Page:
OPEC often touts its 81% share of global “proven” reserves of oil. However, today it seems like OPEC’s peak influence is in the rear-view mirror due to several external factors. To start with the obvious, oil is slowly waning in importance in the global energy mix. According to the EIA, oil made up 34% of total global energy demand in 2010. By the year 2040, the EIA expects this share will be closer to 30%, though things could happen faster if the technology behind renewables and batteries makes a bigger impact than expected.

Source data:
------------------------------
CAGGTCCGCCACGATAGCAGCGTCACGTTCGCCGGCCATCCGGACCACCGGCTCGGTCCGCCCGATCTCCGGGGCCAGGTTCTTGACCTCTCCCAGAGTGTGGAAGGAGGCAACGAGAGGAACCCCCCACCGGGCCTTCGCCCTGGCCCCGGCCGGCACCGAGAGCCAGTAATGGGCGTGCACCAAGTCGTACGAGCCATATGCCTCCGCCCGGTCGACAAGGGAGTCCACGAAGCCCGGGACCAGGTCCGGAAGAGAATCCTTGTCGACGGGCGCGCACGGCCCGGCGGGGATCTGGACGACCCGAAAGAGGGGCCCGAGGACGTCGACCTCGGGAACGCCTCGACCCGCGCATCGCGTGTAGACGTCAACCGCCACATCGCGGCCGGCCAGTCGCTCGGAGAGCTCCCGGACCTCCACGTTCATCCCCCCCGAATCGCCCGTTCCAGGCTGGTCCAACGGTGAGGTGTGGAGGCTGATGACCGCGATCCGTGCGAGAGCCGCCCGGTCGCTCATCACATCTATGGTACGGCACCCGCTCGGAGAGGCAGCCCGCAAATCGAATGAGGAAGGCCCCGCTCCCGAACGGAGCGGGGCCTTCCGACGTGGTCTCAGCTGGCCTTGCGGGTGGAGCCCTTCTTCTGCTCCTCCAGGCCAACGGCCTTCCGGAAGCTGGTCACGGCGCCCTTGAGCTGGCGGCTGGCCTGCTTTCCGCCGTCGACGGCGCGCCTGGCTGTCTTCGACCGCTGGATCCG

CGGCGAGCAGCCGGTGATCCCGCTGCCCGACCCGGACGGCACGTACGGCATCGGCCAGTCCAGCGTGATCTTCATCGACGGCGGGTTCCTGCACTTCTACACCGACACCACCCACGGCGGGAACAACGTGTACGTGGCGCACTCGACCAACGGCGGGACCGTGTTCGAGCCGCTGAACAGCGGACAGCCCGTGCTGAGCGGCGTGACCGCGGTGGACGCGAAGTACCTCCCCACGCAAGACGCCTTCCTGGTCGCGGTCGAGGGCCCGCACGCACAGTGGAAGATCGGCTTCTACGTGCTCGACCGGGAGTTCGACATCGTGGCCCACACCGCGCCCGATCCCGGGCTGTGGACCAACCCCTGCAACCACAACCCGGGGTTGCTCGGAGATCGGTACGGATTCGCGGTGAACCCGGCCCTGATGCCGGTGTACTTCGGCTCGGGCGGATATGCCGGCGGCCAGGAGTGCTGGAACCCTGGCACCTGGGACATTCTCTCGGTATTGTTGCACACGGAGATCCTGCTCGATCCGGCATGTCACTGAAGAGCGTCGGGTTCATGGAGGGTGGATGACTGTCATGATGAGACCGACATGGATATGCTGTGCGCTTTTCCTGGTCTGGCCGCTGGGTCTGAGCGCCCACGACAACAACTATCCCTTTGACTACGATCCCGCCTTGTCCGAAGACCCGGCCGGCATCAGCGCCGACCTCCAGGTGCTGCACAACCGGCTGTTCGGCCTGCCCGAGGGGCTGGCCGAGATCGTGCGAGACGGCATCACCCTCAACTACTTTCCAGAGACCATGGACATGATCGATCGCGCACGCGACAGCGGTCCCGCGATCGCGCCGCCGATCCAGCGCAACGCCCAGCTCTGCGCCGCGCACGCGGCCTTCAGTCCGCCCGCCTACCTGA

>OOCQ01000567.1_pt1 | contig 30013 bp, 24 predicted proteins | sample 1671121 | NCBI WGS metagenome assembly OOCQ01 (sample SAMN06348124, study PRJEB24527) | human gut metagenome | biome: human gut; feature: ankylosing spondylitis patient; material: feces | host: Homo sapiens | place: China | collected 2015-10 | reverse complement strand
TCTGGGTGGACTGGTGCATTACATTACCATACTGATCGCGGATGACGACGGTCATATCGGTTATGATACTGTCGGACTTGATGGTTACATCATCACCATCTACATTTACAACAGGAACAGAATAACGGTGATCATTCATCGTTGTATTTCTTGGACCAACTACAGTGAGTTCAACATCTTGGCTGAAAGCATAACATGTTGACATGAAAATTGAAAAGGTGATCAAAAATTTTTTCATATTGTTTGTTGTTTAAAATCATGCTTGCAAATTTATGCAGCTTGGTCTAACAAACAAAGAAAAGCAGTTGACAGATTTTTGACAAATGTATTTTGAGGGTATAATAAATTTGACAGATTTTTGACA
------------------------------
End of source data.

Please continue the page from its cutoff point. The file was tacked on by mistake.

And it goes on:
Next, U.S. domestic production has almost doubled because of the shale and fracking revolution. In 2008, the U.S. produced 5.0 million bpd, and in 2015 the country averaged 9.4 million bpd. Lastly, as you can see on the chart, accelerated development of Canada Oil Sands has enabled the U.S. to buy any imports needed from Canada instead of the Middle East. In 2005, Canada only supplied 16.1% of U.S. oil imports, but Canada is now the major supplier of oil to the U.S. with a massive 43.0% share.
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